By the numbers: small business pulls back on e-business

According to Sensis, the proportion of small businesses that are buying and selling online in Australia has dropped from 59 to 50 per cent.

There is a very strange finding in the latest Sensis e-Business Report, released last week. The survey, compiled by Sweeney and Associates, shows that the proportion of small businesses (under 20 employees) that are buying and selling online has been steadily increasing, until now.

(Credit: Phil Dobbie/ZDNet)

Figures show that those taking orders online has fallen from 59 per cent to 50 per cent in the last year. Those receiving payments over the internet have fallen still further — from 71 per cent, down to 62 per cent. And we've seen a slide in the number of SMEs with their own website — from 67 per cent, down to 62 per cent.

If the figures are correct, it is hard to fathom, though there are a few possible explanations. First, there's the collapse of our manufacturing base — the sector most likely to buy and sell online. As our high dollar and subdued overseas demand means that more of these businesses have hit the wall, we're left with a higher ratio of other sectors, including building and construction, who have a lesser need for online engagement.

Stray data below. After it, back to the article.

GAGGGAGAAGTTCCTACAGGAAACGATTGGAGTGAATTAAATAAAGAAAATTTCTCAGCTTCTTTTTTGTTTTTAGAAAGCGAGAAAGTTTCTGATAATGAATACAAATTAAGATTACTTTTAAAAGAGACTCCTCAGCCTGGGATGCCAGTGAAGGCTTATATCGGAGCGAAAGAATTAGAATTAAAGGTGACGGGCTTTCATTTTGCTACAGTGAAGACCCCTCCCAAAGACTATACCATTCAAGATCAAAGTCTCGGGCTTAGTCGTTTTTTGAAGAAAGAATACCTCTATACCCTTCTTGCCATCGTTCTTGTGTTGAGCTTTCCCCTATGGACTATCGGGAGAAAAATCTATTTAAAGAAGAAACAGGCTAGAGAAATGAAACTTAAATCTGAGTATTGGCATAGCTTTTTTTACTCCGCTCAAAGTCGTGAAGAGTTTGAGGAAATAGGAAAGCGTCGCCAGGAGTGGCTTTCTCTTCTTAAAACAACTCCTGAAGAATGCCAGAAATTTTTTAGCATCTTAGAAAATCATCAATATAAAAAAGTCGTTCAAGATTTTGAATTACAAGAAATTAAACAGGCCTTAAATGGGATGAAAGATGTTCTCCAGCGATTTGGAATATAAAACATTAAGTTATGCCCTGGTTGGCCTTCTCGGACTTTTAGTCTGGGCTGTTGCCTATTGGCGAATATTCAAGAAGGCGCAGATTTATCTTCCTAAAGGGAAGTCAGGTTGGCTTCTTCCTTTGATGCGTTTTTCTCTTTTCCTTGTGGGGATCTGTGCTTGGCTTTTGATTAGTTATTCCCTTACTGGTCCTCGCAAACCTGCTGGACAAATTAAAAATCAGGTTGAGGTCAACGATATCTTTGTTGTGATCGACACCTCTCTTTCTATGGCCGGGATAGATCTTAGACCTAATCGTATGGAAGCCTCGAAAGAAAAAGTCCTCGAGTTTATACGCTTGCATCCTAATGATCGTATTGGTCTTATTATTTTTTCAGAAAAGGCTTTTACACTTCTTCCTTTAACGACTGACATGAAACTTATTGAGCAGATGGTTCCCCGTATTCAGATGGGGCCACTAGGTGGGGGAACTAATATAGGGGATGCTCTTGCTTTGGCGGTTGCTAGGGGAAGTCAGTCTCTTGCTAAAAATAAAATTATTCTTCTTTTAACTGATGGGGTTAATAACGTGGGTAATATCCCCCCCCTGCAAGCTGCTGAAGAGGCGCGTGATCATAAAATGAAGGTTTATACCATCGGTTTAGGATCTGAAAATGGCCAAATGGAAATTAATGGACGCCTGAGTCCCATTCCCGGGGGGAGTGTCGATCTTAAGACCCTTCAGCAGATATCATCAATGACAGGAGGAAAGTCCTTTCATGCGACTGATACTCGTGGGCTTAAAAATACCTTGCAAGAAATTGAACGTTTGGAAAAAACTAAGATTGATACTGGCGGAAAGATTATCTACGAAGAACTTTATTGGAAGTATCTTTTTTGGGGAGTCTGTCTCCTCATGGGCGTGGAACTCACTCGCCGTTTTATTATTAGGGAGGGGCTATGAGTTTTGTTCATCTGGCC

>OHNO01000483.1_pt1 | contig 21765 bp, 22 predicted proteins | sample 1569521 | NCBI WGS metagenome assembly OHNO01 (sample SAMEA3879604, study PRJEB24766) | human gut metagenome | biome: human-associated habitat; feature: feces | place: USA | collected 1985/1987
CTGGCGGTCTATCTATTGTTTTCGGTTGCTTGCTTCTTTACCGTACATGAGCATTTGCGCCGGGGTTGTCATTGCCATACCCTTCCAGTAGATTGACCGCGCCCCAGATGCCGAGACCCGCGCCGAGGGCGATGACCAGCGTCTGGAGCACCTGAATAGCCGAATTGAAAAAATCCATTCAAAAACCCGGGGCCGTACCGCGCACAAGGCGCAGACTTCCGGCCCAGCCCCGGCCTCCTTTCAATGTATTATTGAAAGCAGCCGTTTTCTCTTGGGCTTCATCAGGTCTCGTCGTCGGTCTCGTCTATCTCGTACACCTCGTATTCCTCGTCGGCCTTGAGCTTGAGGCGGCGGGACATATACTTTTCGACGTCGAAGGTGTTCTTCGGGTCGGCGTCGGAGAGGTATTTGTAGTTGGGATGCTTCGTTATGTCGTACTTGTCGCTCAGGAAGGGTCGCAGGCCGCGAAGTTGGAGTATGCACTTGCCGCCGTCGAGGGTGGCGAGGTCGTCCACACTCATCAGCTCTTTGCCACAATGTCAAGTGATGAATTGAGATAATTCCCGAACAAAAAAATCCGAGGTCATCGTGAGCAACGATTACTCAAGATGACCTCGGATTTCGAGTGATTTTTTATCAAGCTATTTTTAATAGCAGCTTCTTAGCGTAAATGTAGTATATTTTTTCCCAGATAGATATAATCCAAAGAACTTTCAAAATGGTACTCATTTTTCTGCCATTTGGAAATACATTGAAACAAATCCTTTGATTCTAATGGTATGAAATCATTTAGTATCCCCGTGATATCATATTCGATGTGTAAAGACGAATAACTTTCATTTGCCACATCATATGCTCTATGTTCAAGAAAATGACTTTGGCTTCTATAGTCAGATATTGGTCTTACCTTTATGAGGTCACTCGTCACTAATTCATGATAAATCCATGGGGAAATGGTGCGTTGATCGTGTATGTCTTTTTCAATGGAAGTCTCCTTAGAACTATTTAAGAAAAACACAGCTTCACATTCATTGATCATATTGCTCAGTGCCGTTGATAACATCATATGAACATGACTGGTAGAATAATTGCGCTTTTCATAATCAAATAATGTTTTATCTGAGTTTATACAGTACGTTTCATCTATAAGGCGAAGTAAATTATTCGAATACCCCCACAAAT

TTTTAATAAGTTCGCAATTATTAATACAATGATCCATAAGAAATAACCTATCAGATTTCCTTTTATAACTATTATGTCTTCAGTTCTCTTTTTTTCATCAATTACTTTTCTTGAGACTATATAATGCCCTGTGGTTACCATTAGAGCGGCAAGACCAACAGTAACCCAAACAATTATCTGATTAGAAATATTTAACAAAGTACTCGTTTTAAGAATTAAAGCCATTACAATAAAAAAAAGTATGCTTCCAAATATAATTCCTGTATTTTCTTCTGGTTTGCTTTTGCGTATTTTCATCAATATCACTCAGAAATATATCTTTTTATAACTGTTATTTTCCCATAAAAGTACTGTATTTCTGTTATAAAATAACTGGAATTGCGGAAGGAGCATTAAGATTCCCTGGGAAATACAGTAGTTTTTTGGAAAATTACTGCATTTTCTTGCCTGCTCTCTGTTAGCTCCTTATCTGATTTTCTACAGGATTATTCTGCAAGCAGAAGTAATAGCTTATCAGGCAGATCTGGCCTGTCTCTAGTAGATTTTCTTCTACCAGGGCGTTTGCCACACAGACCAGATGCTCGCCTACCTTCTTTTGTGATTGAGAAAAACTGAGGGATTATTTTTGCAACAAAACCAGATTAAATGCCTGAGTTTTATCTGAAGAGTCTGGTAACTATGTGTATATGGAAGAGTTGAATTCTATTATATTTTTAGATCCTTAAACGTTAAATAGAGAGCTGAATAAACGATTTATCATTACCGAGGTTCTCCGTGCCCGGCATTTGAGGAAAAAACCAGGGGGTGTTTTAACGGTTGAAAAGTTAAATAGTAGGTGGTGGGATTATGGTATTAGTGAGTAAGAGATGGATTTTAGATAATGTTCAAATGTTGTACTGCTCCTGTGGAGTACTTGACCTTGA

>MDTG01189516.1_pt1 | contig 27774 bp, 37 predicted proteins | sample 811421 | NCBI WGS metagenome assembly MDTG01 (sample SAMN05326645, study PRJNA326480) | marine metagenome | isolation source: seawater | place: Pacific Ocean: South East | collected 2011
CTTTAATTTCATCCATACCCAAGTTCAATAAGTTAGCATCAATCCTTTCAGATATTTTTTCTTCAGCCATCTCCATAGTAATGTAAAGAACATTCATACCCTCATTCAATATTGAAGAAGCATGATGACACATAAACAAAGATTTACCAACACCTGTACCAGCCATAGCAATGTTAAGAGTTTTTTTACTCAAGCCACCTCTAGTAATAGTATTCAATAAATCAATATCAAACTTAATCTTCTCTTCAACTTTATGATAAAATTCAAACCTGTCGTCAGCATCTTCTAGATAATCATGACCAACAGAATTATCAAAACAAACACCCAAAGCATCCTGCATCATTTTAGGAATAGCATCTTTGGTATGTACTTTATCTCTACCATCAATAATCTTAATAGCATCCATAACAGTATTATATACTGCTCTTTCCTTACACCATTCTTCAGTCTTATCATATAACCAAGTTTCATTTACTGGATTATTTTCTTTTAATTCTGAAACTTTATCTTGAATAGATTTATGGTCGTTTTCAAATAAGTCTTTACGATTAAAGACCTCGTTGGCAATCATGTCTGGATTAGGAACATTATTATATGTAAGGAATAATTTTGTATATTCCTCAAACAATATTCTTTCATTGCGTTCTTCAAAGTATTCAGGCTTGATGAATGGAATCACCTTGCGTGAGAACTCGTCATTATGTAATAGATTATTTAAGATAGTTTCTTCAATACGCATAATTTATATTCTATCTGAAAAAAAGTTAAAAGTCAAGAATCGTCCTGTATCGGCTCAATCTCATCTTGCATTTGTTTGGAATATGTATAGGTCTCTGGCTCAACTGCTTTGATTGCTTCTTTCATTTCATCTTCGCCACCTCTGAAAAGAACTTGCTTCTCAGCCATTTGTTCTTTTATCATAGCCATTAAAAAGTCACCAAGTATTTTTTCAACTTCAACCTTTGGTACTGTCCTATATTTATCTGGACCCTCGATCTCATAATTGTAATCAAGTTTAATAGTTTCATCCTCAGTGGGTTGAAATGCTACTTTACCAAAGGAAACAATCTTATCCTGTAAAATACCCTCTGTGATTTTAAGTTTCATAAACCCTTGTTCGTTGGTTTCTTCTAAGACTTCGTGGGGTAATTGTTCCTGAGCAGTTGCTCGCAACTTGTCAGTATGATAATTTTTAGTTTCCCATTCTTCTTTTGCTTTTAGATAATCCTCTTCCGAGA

Social media could also be having an influence, 27 per cent of businesses now use it, with most having a Facebook page and little else. As time-poor businesses shift efforts to these channels, their own websites become a casualty. And many probably can't figure out how to sell products from a Facebook page.

There also seems to be a growing mistrust of online as a reliable sales channel. Whilst some earlier concerns have dissipated, such as the lack of personal contact with customers, fears of being hacked have increased, from 34 per cent in 2001 to 46 per cent today.

The other issue could simply be that lots of businesses just don't know how to use the internet for anything beyond basic emailing, internet banking and web browsing. More than a quarter cite a lack of expertise as a concern, and only 15 per cent in the Sensis report have a digital business strategy.

There's also a big question mark over the benefits that are being derived. From the report, 37 per cent of respondents didn't know whether they had recovered their investment in e-business, and almost half of the remainder were yet to fully recover costs. Hearing mediocre results from other SMEs might be making a few shy away from the expense, particularly when the economy is so shaky.

All of this sounds like good news for Sensis. If their direction now is to help businesses get online and achieve more, there's clearly a lot of companies in need of help.